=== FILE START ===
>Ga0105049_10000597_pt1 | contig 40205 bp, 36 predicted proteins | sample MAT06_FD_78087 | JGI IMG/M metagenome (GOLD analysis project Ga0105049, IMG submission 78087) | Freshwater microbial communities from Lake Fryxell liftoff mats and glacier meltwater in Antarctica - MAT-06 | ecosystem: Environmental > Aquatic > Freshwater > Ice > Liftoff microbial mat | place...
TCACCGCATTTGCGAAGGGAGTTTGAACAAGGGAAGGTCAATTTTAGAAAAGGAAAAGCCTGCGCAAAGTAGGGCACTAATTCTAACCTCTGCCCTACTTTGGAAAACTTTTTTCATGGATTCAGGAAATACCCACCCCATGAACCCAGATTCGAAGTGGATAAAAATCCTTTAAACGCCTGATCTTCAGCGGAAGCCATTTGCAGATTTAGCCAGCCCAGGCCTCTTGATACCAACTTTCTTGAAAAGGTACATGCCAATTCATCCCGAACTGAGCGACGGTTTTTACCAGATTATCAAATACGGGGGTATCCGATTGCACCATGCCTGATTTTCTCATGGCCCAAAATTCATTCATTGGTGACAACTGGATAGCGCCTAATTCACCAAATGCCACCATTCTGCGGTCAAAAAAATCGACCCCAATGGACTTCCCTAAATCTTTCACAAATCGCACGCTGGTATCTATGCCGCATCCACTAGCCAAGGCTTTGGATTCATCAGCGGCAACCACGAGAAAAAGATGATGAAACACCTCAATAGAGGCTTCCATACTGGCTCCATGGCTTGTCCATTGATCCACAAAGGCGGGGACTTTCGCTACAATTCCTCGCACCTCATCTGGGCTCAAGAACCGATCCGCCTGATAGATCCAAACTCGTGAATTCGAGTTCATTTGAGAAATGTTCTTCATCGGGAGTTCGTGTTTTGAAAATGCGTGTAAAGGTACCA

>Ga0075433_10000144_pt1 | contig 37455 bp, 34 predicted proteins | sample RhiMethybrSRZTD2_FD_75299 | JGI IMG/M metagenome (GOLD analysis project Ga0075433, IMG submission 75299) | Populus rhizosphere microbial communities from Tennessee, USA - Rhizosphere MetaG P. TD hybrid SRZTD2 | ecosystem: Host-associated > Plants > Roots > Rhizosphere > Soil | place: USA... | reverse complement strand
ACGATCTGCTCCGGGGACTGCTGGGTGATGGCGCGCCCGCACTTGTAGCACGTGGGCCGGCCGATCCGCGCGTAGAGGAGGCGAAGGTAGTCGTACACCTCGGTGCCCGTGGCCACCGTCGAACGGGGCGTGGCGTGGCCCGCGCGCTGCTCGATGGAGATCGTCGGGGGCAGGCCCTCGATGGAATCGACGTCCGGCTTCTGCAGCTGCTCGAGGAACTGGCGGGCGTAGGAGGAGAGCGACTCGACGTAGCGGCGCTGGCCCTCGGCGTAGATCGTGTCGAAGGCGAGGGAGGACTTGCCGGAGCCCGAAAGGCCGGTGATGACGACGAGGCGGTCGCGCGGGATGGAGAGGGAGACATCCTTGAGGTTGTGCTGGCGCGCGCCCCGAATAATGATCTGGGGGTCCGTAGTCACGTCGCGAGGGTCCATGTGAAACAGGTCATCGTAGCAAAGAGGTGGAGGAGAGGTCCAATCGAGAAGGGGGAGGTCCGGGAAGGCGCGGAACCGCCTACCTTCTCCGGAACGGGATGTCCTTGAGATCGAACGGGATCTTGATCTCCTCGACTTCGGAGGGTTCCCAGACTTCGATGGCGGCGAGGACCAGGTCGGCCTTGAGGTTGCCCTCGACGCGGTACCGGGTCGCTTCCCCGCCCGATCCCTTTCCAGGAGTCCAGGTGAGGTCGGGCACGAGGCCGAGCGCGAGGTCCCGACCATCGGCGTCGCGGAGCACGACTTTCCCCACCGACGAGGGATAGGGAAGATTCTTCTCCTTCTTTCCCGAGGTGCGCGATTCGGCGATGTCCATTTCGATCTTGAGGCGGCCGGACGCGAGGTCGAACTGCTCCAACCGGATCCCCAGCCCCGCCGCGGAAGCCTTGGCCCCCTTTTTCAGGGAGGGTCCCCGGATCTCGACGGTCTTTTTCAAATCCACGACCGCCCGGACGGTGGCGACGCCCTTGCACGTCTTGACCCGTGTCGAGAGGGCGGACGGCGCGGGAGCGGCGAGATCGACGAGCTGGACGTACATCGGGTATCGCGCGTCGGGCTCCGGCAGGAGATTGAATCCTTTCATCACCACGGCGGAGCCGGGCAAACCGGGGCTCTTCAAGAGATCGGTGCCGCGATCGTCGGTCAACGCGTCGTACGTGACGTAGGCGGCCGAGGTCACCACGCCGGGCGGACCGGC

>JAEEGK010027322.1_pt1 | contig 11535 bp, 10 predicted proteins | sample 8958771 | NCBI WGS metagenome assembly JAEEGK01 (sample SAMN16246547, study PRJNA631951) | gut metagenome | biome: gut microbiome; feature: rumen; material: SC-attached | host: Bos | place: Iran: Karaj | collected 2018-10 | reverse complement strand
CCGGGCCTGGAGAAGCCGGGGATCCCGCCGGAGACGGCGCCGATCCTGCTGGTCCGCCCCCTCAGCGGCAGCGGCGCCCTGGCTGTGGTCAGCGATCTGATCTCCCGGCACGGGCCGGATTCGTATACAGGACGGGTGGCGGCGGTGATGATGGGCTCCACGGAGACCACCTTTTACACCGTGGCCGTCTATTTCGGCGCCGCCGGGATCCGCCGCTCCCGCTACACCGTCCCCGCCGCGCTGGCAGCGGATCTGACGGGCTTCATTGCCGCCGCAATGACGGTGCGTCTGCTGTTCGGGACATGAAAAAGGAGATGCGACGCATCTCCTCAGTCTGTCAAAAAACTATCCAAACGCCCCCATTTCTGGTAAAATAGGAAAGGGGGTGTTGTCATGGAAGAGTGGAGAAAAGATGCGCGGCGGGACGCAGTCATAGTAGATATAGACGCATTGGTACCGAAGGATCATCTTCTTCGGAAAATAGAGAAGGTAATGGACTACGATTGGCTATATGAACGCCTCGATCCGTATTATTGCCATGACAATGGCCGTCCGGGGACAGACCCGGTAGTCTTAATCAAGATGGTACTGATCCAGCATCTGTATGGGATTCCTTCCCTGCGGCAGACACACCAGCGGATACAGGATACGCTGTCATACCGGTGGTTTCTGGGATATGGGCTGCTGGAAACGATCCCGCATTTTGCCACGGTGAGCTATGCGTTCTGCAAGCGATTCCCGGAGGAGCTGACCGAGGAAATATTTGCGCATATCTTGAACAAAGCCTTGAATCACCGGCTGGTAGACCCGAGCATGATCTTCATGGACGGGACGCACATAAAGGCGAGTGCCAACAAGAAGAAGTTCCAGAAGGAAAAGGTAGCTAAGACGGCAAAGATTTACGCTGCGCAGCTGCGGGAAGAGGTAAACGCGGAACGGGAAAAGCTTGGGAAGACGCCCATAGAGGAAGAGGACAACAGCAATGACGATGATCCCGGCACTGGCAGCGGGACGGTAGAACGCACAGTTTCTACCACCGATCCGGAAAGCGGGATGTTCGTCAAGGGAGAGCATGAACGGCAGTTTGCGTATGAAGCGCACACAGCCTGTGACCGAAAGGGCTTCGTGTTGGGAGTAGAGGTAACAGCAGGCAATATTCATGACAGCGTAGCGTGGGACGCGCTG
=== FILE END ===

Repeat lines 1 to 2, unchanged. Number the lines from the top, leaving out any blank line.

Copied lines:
>Ga0105049_10000597_pt1 | contig 40205 bp, 36 predicted proteins | sample MAT06_FD_78087 | JGI IMG/M metagenome (GOLD analysis project Ga0105049, IMG submission 78087) | Freshwater microbial communities from Lake Fryxell liftoff mats and glacier meltwater in Antarctica - MAT-06 | ecosystem: Environmental > Aquatic > Freshwater > Ice > Liftoff microbial mat | place...
TCACCGCATTTGCGAAGGGAGTTTGAACAAGGGAAGGTCAATTTTAGAAAAGGAAAAGCCTGCGCAAAGTAGGGCACTAATTCTAACCTCTGCCCTACTTTGGAAAACTTTTTTCATGGATTCAGGAAATACCCACCCCATGAACCCAGATTCGAAGTGGATAAAAATCCTTTAAACGCCTGATCTTCAGCGGAAGCCATTTGCAGATTTAGCCAGCCCAGGCCTCTTGATACCAACTTTCTTGAAAAGGTACATGCCAATTCATCCCGAACTGAGCGACGGTTTTTACCAGATTATCAAATACGGGGGTATCCGATTGCACCATGCCTGATTTTCTCATGGCCCAAAATTCATTCATTGGTGACAACTGGATAGCGCCTAATTCACCAAATGCCACCATTCTGCGGTCAAAAAAATCGACCCCAATGGACTTCCCTAAATCTTTCACAAATCGCACGCTGGTATCTATGCCGCATCCACTAGCCAAGGCTTTGGATTCATCAGCGGCAACCACGAGAAAAAGATGATGAAACACCTCAATAGAGGCTTCCATACTGGCTCCATGGCTTGTCCATTGATCCACAAAGGCGGGGACTTTCGCTACAATTCCTCGCACCTCATCTGGGCTCAAGAACCGATCCGCCTGATAGATCCAAACTCGTGAATTCGAGTTCATTTGAGAAATGTTCTTCATCGGGAGTTCGTGTTTTGAAAATGCGTGTAAAGGTACCA